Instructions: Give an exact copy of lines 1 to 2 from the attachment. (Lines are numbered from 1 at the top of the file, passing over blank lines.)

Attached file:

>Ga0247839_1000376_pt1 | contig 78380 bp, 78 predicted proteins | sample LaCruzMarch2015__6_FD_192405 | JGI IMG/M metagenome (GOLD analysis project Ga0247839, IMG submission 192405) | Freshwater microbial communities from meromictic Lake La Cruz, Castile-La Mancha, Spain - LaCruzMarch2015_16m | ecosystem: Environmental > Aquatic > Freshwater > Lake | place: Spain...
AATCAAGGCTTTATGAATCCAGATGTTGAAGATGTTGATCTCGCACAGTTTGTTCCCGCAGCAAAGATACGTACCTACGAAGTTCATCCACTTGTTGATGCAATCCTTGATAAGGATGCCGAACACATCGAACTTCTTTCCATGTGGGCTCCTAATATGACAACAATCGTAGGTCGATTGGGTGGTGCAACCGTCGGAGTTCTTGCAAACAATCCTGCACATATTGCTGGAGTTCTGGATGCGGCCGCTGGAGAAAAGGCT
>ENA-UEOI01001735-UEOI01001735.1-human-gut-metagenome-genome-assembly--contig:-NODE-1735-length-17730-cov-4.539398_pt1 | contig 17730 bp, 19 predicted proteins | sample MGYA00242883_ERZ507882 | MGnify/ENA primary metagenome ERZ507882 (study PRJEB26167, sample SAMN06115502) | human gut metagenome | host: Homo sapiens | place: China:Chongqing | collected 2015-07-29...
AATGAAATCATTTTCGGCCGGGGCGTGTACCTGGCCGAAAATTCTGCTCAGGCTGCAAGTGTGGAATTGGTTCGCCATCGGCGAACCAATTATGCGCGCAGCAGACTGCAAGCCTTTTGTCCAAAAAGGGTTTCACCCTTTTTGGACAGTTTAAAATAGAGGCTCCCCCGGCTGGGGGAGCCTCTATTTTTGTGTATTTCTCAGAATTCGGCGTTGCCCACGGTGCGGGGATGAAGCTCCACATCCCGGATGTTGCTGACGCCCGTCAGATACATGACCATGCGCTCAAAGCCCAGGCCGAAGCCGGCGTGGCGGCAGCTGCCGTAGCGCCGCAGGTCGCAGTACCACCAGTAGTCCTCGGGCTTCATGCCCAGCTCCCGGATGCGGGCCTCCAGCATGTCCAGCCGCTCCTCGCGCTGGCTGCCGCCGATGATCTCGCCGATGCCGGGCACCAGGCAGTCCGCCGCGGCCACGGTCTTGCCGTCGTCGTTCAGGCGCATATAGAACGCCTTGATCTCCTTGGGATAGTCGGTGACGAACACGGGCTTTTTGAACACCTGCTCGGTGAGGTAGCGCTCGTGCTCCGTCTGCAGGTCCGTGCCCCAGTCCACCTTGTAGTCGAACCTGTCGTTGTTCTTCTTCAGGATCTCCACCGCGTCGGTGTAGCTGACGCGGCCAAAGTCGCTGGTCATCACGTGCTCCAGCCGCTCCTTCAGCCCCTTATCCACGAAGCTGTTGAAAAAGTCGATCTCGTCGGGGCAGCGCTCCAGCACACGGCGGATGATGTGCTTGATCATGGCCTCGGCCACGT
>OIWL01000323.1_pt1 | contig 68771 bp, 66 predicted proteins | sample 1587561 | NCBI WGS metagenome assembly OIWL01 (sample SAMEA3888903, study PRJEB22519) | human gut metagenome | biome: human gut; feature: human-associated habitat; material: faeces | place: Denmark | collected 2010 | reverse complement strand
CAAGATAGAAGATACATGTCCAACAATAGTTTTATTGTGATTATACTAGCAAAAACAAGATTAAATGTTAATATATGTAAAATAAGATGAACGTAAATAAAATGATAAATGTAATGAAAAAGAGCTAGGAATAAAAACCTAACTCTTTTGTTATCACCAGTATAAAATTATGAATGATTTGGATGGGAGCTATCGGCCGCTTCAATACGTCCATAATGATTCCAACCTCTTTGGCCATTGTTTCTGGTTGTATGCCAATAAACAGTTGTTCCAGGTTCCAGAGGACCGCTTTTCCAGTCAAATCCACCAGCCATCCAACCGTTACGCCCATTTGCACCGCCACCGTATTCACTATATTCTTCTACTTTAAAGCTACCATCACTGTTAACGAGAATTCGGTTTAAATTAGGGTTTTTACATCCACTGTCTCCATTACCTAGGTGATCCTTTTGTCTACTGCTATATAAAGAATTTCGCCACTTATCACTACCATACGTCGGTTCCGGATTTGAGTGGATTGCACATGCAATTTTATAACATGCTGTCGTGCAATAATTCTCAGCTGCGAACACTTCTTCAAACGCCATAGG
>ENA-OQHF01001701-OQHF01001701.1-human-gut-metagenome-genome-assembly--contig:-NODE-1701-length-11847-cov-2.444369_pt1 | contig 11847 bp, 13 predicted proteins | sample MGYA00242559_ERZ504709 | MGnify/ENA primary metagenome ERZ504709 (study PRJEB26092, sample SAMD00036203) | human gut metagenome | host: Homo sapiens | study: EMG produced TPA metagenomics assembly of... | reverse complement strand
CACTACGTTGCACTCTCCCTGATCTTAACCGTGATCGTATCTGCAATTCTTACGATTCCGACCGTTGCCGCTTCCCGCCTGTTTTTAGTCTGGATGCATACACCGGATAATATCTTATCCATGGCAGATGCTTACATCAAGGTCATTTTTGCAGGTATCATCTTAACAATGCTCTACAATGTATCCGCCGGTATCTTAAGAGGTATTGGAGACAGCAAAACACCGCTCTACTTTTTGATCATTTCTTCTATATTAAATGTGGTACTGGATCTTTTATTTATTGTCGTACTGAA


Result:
>Ga0247839_1000376_pt1 | contig 78380 bp, 78 predicted proteins | sample LaCruzMarch2015__6_FD_192405 | JGI IMG/M metagenome (GOLD analysis project Ga0247839, IMG submission 192405) | Freshwater microbial communities from meromictic Lake La Cruz, Castile-La Mancha, Spain - LaCruzMarch2015_16m | ecosystem: Environmental > Aquatic > Freshwater > Lake | place: Spain...
AATCAAGGCTTTATGAATCCAGATGTTGAAGATGTTGATCTCGCACAGTTTGTTCCCGCAGCAAAGATACGTACCTACGAAGTTCATCCACTTGTTGATGCAATCCTTGATAAGGATGCCGAACACATCGAACTTCTTTCCATGTGGGCTCCTAATATGACAACAATCGTAGGTCGATTGGGTGGTGCAACCGTCGGAGTTCTTGCAAACAATCCTGCACATATTGCTGGAGTTCTGGATGCGGCCGCTGGAGAAAAGGCT